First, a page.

Chocolate Industry

Three Girls Vegan Creamery Makes Italian Cooking Better Than Your Grandma

On a warm, sunny fall afternoon, a young college couple sat down at an outdoor table at Three Girls Vegan Creamery in Guilford, CT, deciding what to order. The Connecticut coastal town was their halfway meeting place, as one is studying in Boston and the other is taking classes in New York. Sure, the location is convenient for the commuting couple, but really, it’s the organic, plant-based menu that brings them back every month. While Boston and New York are great vegan cities, the couple just can’t find the same artichoke and spinach dip, burgers, crab cakes and cannolis that are on offer at Three Girls Vegan Creamery.

And they’re not the only ones who can’t get enough of this place. Business is booming at the vegan catering company which, in addition to its thriving online delivery business, has two physical locations in Guilford: Three Girls Vegan Creamery and Three Girls Downtown with another restaurant planned in Charleston, Florida. Caroline from the south.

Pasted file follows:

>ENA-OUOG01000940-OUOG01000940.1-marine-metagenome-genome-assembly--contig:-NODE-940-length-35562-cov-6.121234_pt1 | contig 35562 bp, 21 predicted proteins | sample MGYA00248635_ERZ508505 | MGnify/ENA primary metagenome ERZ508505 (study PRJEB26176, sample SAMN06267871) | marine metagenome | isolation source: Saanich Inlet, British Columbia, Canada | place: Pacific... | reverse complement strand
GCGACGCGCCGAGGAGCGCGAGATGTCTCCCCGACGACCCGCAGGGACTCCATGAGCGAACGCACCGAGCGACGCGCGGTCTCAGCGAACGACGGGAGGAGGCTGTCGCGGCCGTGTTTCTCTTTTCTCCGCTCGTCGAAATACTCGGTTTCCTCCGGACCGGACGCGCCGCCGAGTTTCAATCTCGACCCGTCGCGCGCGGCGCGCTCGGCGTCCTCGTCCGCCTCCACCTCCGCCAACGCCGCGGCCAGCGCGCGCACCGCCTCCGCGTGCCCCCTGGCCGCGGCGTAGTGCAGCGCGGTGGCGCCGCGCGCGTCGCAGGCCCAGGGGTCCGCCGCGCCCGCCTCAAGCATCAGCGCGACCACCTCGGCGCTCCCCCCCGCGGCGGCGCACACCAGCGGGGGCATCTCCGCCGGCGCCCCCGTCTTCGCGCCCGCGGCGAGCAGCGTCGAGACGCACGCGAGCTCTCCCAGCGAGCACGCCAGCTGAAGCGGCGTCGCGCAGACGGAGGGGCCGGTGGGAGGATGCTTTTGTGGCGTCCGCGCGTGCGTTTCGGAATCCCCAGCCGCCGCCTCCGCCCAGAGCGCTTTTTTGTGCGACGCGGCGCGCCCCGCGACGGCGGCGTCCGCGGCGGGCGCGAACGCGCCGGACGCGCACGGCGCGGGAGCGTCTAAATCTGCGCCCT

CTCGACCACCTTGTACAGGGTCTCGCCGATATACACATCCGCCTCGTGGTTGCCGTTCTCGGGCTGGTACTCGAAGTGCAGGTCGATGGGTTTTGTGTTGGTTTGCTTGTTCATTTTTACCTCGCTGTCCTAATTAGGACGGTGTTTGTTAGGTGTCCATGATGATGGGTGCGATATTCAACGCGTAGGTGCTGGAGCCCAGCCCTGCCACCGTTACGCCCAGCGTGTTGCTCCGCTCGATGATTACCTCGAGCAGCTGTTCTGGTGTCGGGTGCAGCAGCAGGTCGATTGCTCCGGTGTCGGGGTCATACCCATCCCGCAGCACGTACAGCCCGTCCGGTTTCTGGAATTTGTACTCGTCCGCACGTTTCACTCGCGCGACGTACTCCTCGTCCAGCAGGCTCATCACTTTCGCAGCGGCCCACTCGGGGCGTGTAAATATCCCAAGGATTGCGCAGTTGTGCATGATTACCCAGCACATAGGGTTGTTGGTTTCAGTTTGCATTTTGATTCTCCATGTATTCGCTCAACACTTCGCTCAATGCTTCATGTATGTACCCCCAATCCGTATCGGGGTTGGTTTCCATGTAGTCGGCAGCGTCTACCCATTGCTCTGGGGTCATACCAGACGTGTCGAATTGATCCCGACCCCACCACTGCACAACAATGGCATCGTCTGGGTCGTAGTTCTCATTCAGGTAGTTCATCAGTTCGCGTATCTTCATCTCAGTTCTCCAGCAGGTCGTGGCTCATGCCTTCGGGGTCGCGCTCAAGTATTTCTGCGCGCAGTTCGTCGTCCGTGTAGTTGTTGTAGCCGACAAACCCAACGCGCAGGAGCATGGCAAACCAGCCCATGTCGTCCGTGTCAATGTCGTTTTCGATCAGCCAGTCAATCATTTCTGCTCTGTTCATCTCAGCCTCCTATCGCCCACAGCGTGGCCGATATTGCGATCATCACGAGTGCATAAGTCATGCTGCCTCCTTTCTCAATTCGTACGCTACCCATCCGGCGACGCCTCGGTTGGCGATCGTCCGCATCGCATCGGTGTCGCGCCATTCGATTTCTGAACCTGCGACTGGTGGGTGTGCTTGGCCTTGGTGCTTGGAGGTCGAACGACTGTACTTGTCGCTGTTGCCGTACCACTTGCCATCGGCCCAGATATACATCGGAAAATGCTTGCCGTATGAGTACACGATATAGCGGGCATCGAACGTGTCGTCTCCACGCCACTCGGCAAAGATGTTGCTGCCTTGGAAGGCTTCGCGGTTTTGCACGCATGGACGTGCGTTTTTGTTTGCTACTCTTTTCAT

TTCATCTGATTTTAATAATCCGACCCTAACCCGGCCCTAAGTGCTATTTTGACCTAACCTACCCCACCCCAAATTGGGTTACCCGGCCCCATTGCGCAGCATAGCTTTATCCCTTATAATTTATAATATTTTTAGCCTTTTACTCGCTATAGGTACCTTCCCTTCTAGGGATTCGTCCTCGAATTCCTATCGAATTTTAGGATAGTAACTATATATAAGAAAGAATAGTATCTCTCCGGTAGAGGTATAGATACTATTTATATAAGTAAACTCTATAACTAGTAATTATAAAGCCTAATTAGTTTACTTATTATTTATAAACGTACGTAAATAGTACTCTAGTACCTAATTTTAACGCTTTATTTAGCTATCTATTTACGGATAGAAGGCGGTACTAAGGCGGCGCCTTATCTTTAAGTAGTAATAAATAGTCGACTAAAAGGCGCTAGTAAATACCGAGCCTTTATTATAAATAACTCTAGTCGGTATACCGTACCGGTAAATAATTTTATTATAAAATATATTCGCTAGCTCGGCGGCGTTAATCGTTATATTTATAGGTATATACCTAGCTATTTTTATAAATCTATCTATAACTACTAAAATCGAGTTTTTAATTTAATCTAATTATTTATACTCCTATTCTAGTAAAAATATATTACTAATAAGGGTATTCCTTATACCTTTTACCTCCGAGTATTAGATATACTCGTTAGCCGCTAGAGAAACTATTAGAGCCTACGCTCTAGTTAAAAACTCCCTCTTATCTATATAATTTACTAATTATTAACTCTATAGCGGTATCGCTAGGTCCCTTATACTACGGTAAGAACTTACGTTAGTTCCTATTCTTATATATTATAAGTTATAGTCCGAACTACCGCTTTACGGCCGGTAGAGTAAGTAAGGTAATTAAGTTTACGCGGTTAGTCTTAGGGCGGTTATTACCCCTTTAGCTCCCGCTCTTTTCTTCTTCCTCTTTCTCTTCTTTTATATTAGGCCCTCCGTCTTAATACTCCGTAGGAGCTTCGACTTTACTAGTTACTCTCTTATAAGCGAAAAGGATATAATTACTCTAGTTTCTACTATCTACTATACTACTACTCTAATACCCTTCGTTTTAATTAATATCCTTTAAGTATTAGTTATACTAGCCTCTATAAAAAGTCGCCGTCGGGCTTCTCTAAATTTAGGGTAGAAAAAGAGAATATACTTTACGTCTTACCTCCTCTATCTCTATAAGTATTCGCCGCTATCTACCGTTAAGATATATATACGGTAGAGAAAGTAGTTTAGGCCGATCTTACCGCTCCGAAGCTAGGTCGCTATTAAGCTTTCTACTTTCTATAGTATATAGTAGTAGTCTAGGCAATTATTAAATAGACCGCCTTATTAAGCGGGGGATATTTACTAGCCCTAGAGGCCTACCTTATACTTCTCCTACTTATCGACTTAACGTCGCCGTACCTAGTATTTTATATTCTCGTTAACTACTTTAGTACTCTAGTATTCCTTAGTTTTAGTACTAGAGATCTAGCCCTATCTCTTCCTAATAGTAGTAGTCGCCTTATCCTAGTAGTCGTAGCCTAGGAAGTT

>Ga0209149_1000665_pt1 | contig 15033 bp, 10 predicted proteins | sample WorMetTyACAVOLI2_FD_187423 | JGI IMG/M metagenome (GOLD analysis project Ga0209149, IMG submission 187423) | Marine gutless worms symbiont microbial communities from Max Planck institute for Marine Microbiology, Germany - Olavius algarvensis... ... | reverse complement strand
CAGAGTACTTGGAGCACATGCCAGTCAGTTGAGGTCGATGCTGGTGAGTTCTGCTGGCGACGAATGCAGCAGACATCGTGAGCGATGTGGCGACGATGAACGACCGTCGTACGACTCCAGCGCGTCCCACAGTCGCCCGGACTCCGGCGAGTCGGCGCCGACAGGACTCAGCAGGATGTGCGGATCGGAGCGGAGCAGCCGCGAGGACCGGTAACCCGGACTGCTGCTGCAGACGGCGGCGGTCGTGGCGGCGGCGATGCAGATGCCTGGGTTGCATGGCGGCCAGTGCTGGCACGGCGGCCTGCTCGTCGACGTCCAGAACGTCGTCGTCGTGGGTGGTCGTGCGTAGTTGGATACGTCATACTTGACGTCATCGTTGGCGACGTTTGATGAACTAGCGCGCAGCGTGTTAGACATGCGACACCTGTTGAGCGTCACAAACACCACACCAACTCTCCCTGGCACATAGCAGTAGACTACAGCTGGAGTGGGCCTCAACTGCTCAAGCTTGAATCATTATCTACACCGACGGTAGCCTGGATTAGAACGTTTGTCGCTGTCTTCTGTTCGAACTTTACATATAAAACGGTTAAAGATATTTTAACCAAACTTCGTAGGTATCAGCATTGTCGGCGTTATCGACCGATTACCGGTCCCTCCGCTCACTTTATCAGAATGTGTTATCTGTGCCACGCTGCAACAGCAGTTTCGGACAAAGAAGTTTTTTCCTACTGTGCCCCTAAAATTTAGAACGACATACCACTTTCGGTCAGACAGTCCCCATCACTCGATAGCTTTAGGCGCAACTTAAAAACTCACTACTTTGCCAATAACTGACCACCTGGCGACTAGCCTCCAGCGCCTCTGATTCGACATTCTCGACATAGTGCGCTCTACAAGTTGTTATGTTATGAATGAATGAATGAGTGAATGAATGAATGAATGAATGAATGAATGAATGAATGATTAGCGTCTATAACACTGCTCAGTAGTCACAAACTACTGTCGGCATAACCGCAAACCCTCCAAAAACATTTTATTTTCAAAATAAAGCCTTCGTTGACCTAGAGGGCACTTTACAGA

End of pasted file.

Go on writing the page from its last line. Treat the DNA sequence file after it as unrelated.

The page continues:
“It’s pretty amazing how far it’s come,” said Tracy Alexander, who runs the business with her two adult daughters, Brittany Guerra and Taylor Pitts. “I’ve always loved cooking, but I had no experience or training in the food industry, and certainly not in vegan cooking.”

Juliet Pennington

Go vegan to fight cancer